Earl Ijames’s “Colored Confederates”

It looks like Earl Ijames is at it again.  You may remember this past summer that Ijames – a curator at the N.C. Museum of History – was involved in a grave site dedication for Weary Clyburn, who supposedly served as a soldier in the Confederate army.  I covered this story closely and offered a number of reasons to doubt these claims as I have for most of these silly stories about black Confederate soldiers.  Today it is being reported that Ijames will tell Clyburn’s story to 1,500 people later this week at the National Genealogical Society’s annual conference in Raleigh.  The problem is that there is no evidence that Clyburn served in the 12th South Carolina Volunteers, though that should not stop Ijames from making the claim.

The available evidence suggests that Clyburn was a slave who went to war with Capt. Frank Clyburn (12th S.C.) and was the legal property of his father.  In the most recent issue of North and South Magazine (June 2009) historians Thomas Lowry and Rev. Alex H. Ledoux offer a few observations about the difficulties of researching “black Confederates.”  One of the examples they cite is Clyburn.  According to the two there is no listing for Clyburn in Broadfoot’s Roster and there is no record of him whatsoever in the National Archives – even under alternate spellings.  [In fact, every case they cite begins with the usual evidence and ends with no record of service.]  Clyburn did apply for a pension, but this is of no help in determining his status in the army, though without any official military records it points to the obvious.  Though not Ijames’s exact words, it is safe to assume that the reporter captured his overall view:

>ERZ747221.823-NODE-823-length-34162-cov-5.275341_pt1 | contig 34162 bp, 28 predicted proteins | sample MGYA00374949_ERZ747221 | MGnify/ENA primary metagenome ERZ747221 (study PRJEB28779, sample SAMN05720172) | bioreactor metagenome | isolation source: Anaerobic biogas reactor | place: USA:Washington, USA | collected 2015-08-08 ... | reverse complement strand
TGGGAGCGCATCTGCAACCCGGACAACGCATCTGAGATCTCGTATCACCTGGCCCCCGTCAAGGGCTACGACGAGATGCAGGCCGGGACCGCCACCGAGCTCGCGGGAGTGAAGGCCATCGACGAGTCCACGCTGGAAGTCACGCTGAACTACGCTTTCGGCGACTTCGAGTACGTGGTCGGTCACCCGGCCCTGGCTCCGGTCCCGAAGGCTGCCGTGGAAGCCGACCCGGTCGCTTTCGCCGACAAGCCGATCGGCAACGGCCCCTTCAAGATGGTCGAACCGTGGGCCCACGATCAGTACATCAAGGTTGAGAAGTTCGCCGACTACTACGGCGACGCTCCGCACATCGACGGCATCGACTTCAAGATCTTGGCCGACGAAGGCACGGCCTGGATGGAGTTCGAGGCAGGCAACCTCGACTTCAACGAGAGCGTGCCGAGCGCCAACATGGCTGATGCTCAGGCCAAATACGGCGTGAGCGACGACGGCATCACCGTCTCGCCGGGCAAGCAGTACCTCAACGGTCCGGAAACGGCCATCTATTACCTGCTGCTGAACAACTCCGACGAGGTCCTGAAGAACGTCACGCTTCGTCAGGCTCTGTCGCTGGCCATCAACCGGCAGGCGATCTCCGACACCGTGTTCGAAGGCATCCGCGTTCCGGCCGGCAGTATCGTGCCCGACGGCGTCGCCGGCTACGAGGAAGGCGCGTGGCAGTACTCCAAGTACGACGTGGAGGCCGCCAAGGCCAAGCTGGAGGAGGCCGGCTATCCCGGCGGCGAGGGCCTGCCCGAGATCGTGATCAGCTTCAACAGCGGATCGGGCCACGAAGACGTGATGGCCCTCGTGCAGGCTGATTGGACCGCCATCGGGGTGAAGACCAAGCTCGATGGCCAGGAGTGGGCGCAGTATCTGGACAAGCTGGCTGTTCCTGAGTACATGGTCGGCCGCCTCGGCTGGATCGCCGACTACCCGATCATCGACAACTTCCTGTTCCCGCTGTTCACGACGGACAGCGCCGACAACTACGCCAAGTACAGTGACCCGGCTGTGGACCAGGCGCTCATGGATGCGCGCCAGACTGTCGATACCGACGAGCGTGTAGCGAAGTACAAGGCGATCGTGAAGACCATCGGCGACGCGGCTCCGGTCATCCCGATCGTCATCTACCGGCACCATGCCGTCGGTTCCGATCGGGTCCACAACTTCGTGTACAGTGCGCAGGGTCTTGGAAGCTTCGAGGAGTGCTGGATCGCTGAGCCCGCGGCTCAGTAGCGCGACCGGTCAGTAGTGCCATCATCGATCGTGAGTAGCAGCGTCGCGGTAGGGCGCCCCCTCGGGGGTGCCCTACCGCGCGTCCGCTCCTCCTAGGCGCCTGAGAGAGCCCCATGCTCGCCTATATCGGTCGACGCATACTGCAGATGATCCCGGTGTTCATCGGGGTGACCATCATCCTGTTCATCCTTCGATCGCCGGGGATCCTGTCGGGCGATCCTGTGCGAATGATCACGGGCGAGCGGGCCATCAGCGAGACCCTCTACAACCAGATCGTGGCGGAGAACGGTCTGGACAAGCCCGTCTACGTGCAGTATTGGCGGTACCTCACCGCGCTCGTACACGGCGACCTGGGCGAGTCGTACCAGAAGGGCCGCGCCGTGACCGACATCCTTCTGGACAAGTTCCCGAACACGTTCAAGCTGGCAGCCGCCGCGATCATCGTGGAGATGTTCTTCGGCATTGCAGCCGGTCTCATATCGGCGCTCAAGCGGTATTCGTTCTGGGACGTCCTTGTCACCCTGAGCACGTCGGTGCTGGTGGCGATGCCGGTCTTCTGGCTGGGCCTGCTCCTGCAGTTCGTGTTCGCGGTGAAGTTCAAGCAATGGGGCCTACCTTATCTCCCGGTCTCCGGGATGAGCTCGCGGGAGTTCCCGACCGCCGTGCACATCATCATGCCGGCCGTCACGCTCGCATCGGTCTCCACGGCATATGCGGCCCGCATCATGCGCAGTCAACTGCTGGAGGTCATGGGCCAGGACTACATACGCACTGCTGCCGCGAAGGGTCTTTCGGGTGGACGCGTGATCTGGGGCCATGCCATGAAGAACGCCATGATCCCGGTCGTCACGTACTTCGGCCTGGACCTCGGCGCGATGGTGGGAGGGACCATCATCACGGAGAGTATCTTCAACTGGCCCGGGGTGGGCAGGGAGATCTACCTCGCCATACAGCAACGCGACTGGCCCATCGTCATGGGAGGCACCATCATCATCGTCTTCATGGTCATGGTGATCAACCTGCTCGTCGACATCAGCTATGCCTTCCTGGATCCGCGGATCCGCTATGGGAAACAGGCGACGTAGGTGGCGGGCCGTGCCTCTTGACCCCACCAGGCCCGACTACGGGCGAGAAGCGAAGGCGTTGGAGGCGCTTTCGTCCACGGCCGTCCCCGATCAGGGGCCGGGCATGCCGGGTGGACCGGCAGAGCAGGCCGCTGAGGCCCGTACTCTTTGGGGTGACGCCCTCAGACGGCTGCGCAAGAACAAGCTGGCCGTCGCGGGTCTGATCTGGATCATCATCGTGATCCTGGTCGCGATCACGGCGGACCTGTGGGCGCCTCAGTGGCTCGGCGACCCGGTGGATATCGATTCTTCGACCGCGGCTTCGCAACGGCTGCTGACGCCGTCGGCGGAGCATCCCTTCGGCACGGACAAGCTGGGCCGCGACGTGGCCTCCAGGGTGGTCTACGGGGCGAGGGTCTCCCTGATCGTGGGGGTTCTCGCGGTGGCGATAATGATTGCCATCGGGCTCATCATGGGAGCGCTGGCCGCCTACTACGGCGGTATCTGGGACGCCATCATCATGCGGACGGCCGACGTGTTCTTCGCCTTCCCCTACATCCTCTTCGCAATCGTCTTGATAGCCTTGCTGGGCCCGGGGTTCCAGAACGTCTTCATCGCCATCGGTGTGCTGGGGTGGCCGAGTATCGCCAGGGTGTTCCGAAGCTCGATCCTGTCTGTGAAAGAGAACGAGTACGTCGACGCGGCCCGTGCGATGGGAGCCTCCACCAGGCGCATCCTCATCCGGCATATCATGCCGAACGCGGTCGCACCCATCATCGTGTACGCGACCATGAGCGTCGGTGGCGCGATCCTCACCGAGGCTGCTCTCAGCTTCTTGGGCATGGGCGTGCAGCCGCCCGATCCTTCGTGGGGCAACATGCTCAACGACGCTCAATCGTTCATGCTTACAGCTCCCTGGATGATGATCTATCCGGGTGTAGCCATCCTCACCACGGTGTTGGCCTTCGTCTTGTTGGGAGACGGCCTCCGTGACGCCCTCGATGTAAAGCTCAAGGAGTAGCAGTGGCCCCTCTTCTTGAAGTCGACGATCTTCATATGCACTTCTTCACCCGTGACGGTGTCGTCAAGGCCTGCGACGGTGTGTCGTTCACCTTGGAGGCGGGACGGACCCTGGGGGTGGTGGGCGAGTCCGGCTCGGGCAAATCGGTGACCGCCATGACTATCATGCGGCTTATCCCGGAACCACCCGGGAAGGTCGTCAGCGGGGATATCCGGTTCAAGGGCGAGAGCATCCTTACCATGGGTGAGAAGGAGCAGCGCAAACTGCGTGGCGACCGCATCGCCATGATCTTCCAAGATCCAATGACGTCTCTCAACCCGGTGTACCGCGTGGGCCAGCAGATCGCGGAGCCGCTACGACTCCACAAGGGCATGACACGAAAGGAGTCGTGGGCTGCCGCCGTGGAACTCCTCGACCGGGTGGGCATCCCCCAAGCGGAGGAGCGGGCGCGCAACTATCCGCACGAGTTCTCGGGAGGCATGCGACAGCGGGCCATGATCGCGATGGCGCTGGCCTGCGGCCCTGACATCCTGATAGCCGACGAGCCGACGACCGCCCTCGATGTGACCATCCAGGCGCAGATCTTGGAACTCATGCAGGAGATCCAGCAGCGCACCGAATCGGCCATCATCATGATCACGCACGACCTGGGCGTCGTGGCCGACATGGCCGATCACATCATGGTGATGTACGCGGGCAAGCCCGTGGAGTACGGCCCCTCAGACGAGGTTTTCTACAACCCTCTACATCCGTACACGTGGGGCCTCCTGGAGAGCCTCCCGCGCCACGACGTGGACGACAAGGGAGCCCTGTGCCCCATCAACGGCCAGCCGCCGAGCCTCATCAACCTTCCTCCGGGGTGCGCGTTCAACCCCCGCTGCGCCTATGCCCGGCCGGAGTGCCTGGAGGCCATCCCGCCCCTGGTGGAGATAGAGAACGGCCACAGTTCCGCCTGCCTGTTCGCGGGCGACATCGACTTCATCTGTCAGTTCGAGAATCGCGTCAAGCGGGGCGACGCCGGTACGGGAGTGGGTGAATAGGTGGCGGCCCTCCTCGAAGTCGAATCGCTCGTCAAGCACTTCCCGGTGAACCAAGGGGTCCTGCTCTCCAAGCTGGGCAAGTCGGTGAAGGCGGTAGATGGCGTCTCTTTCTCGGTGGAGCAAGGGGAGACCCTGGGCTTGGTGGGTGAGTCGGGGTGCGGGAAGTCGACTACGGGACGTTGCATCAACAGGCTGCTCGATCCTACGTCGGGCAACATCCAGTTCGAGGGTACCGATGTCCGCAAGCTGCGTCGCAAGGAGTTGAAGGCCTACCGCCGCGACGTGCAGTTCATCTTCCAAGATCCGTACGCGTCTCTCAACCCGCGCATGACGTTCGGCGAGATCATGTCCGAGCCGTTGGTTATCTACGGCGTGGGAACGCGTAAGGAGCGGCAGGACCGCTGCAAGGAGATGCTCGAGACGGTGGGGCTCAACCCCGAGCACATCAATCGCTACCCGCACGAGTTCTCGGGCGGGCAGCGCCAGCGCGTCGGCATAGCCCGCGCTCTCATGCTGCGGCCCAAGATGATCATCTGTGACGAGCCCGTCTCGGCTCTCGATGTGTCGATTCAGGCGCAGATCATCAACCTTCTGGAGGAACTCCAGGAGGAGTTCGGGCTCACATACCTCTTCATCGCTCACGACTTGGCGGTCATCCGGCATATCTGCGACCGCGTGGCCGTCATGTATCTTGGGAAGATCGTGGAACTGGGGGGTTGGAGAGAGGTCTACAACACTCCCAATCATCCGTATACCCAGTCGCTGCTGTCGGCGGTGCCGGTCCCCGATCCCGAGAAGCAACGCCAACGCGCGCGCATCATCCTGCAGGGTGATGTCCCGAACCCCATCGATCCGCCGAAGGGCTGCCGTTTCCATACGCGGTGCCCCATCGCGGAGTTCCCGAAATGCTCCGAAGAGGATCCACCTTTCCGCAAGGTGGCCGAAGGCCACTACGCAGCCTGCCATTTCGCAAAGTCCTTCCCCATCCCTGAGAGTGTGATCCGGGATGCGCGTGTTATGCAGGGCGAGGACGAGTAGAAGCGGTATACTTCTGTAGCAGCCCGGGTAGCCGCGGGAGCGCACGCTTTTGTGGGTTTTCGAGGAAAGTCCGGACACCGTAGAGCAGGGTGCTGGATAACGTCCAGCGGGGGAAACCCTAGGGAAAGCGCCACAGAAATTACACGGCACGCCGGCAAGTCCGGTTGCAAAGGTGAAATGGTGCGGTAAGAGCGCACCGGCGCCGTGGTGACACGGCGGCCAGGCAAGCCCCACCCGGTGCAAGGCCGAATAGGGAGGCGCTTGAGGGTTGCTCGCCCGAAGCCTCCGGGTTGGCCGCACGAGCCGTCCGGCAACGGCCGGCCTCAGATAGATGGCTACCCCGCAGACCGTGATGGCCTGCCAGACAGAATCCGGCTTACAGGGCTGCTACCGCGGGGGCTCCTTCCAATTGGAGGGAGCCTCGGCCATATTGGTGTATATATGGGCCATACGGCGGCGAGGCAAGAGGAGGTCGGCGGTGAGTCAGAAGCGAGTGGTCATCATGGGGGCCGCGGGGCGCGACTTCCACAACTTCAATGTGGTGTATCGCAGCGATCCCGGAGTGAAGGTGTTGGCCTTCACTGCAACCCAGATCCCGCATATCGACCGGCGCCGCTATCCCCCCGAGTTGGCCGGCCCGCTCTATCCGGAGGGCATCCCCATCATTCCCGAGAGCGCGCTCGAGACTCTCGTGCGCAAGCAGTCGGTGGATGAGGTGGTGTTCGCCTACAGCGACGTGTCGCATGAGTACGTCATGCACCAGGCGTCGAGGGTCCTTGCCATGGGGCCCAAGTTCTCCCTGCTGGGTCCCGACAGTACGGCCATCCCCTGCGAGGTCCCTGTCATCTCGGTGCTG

“The historically accurate term is ‘colored Confederates,'” Ijames says, and thousands of them went to war from Southern states, including North Carolina. Some were slaves sent in place of their masters, or were forced or volunteered to serve alongside them. Others were freed blacks who offered their services.

Notice the lack of clarity in distinguishing between those who volunteered or were forced to accompany an officer.  They are treated as if they all deserve to be interpreted and remembered along similar lines – a complete lack of historic understanding.  How many free blacks openly served in Confederate ranks given the fact that the Confederate government did not allow it and that men in individual units were committed to running non-whites out of the army.

It isn’t clear whether Clyburn went to war just because his friend had gone; or he thought, as some soldiers did, that no matter who won, slaves would be set free; or he believed he could raise his stature by serving; or he fought because the South was the only homeland he had ever known and he was willing to die to protect it.

At some point we are going to have to come to terms with the fact that the available evidence doesn’t point to some of the more extravagant (or even modest) claims about thousands of loyal black Confederate soldiers.  Why is there such scant evidence?  Because they were slaves.  Look for their names in the private records of individual slaveholders and businesses, though we should always keep in mind that the vast majority have been forever lost owing to their status.  As I’ve said before, the most disturbing aspect of these stories is the deception of the general public as well as the families who are curious about their history.  History is a dangerous thing when you don’t know how to do it.